Yoga with Mirella Nicholson

Yoga with Mirella Nicholson

Monday, April 19, 2010

Non-attachment - harder than you think

Vairagya/Non-attachment is fundamental in living a yogic life style. Whenever I hear talk of Vairagya/non-attachment I think, "Oh, I got this" This is one principal that I feel like I've (dare I say?) mastered. After all, I have 3 kids and a dog. What better way to learn non-attachment? Every thing I own will inevitable be lost, broken, or chewed so I no longer feel attached to stuff. (not even my blinds)

But wait, you want me to practice non-attachment to the fruits of my labor? Okay, I admit that's a little more challenging but I'm still feeling confident that I can handle that too. I don't have an aversion to selfless service, I'm a mom!

Non-attachment to my emotions? Oh no! Maybe this lesson is harder than I thought. Some of us tend to identify with our emotions. When we feel angry, we say "I am angry". When we feel sad, we say "I am sad". This isn't really true is it? We are not our emotions. We know this because our emotions are always changing therefore, we cannot be our emotions so there is no use getting attached to them. In 5 minutes we'll be experiencing  a totally different emotion!

Non-attachment to people? Now you've lost me. I don't understand how Vairagya applies to our loved ones. I understand that there will be people who, for whatever reason, will eventually leave our lives but I don't know how  not to get attached to people. 

Maybe it's a co-worker of 14yrs who quit, the best friend since the 8th grade who no longer has time for you, your daughter who is spreading her wings and no longer needs you or a loved one who passes away.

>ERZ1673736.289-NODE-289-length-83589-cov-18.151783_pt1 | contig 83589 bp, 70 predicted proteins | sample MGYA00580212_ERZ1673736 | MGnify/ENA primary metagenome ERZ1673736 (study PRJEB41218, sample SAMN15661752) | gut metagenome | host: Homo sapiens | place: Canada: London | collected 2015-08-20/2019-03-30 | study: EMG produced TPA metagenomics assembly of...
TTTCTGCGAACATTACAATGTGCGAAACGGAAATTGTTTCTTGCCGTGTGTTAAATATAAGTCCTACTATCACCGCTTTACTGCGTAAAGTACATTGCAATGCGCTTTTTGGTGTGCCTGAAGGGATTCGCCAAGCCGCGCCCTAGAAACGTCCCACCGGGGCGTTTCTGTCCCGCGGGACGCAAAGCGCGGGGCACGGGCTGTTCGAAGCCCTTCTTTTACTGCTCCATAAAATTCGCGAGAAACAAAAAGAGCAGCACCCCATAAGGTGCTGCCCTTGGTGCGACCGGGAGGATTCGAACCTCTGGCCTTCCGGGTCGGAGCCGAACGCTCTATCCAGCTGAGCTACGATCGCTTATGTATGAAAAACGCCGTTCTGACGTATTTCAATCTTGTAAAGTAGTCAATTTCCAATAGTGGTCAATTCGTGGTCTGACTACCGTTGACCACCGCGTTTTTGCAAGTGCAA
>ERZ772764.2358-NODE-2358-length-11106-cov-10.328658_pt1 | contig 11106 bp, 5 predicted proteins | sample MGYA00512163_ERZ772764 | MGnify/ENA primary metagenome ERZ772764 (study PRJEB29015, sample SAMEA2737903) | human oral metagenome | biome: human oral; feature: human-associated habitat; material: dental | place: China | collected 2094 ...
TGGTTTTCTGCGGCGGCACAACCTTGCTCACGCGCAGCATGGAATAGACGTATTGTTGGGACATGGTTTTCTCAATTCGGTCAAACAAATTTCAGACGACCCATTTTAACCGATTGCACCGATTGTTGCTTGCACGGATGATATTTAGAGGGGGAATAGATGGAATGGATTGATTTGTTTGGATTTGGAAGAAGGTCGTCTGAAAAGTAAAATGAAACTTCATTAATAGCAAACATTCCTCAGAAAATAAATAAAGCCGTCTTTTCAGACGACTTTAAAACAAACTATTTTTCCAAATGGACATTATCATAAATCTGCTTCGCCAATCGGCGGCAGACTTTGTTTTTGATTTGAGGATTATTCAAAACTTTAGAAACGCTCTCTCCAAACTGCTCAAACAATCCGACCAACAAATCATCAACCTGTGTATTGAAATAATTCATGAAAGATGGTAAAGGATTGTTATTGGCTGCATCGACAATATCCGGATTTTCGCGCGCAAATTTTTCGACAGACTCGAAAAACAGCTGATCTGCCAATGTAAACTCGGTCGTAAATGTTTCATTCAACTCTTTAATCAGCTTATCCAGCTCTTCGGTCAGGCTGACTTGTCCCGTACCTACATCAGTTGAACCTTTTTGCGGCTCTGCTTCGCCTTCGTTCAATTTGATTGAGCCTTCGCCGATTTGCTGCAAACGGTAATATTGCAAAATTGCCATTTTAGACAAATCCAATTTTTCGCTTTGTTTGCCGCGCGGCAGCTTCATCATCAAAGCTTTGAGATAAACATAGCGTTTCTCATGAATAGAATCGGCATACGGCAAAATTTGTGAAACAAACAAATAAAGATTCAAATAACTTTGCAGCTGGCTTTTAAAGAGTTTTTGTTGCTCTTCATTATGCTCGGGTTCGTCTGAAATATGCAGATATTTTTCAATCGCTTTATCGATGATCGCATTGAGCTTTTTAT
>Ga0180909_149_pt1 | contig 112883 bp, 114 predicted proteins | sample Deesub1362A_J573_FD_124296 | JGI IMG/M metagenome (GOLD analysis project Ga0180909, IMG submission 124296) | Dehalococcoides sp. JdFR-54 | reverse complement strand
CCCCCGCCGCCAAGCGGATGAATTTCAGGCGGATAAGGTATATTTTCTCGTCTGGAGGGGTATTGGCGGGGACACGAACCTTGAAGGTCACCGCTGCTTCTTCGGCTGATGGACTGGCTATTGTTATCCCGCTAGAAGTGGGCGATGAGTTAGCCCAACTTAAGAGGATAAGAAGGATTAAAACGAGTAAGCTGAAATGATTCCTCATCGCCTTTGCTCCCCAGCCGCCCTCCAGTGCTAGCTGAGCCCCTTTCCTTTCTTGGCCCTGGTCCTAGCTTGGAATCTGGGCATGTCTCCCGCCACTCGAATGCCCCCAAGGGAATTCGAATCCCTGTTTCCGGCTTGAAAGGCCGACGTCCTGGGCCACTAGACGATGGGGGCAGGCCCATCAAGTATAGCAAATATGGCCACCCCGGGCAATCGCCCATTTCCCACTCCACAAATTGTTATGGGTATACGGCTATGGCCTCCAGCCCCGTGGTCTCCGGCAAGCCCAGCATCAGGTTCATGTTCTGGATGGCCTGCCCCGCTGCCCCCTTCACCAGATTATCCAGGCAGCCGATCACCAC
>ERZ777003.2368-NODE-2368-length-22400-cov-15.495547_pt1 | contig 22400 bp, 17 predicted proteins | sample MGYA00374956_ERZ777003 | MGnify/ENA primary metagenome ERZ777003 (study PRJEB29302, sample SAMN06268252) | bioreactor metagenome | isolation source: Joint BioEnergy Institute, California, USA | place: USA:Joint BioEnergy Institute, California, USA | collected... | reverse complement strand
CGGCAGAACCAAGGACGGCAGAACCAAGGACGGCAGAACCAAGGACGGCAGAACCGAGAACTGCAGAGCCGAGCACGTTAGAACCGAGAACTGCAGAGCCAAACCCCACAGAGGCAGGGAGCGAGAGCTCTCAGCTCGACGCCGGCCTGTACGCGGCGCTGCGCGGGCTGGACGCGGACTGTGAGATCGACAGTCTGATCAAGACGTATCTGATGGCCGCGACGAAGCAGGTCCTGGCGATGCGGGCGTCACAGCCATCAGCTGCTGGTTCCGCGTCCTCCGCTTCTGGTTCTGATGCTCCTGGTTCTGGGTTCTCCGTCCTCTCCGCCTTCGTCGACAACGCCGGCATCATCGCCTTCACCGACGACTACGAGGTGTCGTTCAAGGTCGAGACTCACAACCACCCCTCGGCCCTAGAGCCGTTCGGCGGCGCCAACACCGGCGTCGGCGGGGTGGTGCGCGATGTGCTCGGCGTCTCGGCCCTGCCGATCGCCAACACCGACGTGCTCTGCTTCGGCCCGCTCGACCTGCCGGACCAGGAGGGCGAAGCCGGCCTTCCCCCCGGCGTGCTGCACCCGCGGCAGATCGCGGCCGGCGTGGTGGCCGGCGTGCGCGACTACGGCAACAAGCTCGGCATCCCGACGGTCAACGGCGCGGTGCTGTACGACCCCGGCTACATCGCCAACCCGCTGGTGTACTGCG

How does yoga apply in these situations? Well, what comes to mind for me here are two things. First, staying present, in the moment, so that we can appreciate and enjoy the time we have with the people we love. The second is acceptance. Accepting others as they are without wanting them to be any different and accepting that even though we don't understand the reason why there comes a time when those we love may no longer be in our lives. At least not in the same way.  Maybe I haven't mastered Vairagya.  Maybe this requires more enquiry.  For now, I won't get attached to this "mental stuff" either.  I'll just practice staying in the moment and practice acceptance and let the rest take care of itself.

Maha Mrityunjaya Mantra:

Om Tryam Bakam Yajamahe
Sugandhim Pushti Vardhanam
Urva Rukamiva Bandhanan
Mrityor Mukshiya Mamritat Swaha 

"We bow to thee - who is full of sweet fragrance, who nourishes human beings.  May he free me from the bondage of births and deaths, just as the ripe cucumber is separated from the vine, and may I be fixed in immortality"   

2 comments:

  1. Mirella, you are always trying to stay in the moment but how can we get anywhere if we never consider the future. I don't understand about staying in the moment. I have read a lot about reincarnation which goes along with Yoga and Buddhism and in that concept we are here in physical form in order to learn lessons and realize that material things are not what we really want. The people we encounter in our lives are there for a reason...to help on our journey, whether it is for a very short time or for years. I don't mean to get into a lot about reincarnation but it sure answers a lot of questions for me.

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  2. I'm not suggesting that we don't consider future. Just that we don't spend all our time there and miss what's happening right in front of us. I think about our kids who don't know how to have fun without some organized play date. We would knock on doors until someone came out to play. Then we would make up games, we used are imagination. We've lost that somehow. Our lives are so planned and scheduled that there isn't time for spontaneous fun. That's what living in the moment means to me. Taking the time to notice and appreciate life as it unfolds in front of us and not worry about things that may never happen. Live consciously in each moment because that's all we really have.

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